(Reuters) - Many Americans living abroad will get a small reprieve from U.S. Internal Revenue Service rules on reporting foreign assets, the agency announced on Tuesday.
The IRS said it would allow some U.S. citizens, including dual citizens, who have not filed income tax returns or not disclosed their foreign bank accounts, to come forward without facing onerous penalties or the threat of prosecution.
The agency said the reprieve, to begin September 1, would also apply to U.S. expatriates with foreign retirement plans, including Canadian ones.
“Today we are announcing a series of common-sense steps to help U.S. citizens abroad get current with their tax obligations and resolve pension issues,” IRS Commissioner Doug Shulman said in a statement.
The optional procedure just announced is available only to Americans who owe little or no back taxes, not to those who have squirreled away substantial amounts in secret offshore accounts that they have knowingly failed to disclose to the IRS.
An IRS statement said the new guidelines were for “low compliance risk” taxpayers, generally people who have simple returns and owe $1,500 or less in tax for any covered years.
The IRS’s move in this area comes amid a broad crackdown by the U.S. Justice Department and the IRS on suspected offshore tax evasion by wealthy Americans through Swiss banks.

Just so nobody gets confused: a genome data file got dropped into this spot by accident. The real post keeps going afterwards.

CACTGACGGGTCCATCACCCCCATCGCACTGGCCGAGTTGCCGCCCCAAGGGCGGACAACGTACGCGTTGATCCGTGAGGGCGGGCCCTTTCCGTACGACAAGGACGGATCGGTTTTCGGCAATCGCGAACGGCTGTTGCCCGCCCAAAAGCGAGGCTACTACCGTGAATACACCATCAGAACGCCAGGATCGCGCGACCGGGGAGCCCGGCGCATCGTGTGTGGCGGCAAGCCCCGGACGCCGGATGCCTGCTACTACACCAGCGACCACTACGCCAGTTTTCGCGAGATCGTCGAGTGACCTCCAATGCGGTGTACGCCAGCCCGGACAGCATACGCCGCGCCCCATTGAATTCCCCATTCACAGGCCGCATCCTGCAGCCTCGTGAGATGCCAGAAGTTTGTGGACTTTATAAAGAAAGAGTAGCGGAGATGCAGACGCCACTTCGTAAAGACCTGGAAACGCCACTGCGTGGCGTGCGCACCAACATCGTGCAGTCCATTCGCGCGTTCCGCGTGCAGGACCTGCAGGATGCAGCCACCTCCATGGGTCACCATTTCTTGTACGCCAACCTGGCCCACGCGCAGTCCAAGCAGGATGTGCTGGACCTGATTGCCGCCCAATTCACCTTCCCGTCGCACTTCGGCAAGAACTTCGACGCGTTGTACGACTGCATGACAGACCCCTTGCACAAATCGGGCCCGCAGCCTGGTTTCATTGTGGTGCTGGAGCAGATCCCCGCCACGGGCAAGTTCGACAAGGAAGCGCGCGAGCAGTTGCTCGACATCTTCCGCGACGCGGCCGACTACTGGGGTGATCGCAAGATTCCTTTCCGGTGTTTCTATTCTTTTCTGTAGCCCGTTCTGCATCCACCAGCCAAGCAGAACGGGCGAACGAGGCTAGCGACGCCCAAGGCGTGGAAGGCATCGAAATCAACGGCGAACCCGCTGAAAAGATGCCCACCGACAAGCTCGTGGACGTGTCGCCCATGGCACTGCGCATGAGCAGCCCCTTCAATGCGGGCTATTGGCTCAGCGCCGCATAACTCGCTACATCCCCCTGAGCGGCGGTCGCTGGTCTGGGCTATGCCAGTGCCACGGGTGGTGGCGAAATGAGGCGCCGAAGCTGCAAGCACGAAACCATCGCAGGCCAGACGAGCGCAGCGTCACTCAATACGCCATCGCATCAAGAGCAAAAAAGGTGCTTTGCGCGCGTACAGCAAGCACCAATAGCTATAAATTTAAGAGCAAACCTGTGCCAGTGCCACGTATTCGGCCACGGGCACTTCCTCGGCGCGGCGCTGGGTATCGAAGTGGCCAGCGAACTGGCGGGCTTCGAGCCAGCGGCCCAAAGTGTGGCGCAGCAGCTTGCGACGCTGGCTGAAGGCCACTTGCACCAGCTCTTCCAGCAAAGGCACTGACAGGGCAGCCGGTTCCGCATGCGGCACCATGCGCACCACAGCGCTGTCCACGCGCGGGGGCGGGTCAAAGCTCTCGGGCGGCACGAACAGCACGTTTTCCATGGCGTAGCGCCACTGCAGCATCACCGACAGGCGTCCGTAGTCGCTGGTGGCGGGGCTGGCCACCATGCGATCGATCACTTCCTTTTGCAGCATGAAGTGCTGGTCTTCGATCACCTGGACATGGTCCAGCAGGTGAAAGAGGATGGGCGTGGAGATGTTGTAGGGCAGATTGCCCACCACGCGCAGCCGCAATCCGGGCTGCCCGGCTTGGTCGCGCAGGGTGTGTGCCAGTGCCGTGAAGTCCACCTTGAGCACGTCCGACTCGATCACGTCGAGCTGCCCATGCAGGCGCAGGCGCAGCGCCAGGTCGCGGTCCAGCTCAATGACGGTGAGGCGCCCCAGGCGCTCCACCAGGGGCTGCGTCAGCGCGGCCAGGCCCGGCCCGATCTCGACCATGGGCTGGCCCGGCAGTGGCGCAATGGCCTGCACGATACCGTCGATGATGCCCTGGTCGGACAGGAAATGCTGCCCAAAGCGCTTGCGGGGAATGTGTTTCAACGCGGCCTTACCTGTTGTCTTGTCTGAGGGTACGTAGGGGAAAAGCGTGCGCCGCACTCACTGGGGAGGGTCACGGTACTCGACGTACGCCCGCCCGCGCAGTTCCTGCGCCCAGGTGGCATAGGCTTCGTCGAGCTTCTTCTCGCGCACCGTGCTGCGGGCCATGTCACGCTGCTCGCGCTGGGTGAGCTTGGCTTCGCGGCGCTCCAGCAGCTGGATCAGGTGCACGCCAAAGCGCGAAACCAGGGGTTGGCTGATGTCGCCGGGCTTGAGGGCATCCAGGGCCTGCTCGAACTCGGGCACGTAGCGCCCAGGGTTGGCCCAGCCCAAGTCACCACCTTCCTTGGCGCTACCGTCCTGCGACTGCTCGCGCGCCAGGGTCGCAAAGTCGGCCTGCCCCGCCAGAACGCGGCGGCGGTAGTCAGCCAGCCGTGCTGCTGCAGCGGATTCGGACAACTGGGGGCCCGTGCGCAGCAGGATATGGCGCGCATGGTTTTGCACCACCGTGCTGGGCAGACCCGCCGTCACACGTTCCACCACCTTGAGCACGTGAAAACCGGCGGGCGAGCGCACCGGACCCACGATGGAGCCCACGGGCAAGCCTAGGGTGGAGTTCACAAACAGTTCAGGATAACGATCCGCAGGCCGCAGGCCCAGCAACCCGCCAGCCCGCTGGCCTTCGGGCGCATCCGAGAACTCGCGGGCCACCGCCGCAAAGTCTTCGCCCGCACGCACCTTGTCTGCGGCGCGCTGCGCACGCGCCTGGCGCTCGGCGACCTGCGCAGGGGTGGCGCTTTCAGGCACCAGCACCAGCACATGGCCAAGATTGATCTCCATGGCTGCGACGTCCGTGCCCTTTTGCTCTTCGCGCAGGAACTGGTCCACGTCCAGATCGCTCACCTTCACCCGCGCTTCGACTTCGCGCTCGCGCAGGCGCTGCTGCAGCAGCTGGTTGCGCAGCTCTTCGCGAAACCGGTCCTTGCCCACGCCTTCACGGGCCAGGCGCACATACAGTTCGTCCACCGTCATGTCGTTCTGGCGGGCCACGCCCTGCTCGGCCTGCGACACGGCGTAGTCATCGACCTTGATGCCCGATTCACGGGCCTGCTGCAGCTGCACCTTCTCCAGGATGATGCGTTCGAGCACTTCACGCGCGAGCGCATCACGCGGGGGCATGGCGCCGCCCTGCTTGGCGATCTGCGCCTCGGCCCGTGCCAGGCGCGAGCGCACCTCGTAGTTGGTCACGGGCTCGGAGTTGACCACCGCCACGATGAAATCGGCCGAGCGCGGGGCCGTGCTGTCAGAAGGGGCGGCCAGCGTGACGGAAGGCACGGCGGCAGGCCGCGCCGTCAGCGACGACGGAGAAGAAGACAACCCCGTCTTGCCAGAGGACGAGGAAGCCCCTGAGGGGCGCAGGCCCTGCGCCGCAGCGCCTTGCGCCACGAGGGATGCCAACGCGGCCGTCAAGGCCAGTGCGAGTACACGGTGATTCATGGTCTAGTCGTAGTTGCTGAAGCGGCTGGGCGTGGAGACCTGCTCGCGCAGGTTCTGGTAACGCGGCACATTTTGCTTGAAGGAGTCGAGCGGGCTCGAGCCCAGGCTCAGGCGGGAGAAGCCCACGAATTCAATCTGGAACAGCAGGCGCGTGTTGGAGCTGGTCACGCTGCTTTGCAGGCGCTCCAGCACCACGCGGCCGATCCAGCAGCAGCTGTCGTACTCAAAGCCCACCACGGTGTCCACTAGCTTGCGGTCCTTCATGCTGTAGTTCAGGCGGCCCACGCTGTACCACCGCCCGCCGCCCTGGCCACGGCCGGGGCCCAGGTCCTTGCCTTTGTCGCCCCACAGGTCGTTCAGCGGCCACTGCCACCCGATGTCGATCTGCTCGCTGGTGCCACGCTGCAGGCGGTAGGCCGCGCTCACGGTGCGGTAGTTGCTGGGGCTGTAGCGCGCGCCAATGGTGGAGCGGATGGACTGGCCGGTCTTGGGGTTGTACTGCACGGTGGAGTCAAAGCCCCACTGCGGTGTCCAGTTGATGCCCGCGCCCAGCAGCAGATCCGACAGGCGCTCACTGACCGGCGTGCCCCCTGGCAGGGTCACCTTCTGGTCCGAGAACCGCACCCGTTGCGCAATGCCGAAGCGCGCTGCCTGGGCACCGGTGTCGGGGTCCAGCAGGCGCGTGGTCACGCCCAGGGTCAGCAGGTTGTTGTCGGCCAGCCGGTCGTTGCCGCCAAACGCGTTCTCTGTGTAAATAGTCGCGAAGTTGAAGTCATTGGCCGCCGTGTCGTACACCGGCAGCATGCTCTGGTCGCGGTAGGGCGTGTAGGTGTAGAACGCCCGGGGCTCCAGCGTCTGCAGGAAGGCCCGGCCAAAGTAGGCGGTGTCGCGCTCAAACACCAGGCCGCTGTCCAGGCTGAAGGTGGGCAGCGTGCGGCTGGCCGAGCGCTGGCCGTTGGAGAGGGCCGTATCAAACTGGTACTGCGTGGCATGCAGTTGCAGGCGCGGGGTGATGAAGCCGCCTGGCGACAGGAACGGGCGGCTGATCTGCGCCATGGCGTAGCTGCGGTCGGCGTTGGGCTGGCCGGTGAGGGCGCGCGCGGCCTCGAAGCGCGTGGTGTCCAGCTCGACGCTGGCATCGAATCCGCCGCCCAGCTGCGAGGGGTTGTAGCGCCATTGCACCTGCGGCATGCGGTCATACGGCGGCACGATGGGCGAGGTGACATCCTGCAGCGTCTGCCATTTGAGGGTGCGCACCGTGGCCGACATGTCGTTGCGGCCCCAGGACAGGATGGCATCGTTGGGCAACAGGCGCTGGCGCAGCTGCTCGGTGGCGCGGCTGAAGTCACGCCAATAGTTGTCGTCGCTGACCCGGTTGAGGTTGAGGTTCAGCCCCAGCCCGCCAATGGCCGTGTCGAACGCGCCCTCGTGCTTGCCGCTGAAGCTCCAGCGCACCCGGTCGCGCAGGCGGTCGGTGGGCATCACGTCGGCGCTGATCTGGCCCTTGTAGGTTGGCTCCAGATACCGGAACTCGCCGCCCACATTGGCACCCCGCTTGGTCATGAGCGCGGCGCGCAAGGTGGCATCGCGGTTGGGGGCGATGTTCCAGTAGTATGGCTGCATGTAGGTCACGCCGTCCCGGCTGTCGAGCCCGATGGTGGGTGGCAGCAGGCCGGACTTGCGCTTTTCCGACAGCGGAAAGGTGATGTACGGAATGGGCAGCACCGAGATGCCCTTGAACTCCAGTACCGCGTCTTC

It also follows complaints by tax lawyers that many U.S. expatriates have been unaware of the new rules on tax returns and disclosure of foreign bank accounts.
They said many of these people were not willful tax evaders, but simply uninformed about filing returns and, if needed, disclosures known as Foreign Bank and Financial Account Reports, or FBARs.
The IRS said that under the new procedure, taxpayers would have to file delinquent tax returns for the past three years and delinquent FBARs for the past six years.
The agency said “higher compliance risk” taxpayers would be subject to a more thorough review and, potentially, an audit.
The IRS tightened its policies in other ways on Tuesday, saying it might exclude from the voluntary disclosure program U.S. taxpayers with foreign accounts at foreign banks that have faced sanctions or worse from U.S. authorities.
The IRS also said taxpayers would be barred from the disclosure program if they challenged in foreign courts the disclosure of their accounts while failing to inform the U.S. Justice Department of such challenges.
Reporting by Lynnley Browning; Editing by Kevin Drawbaugh and Lisa Von Ahn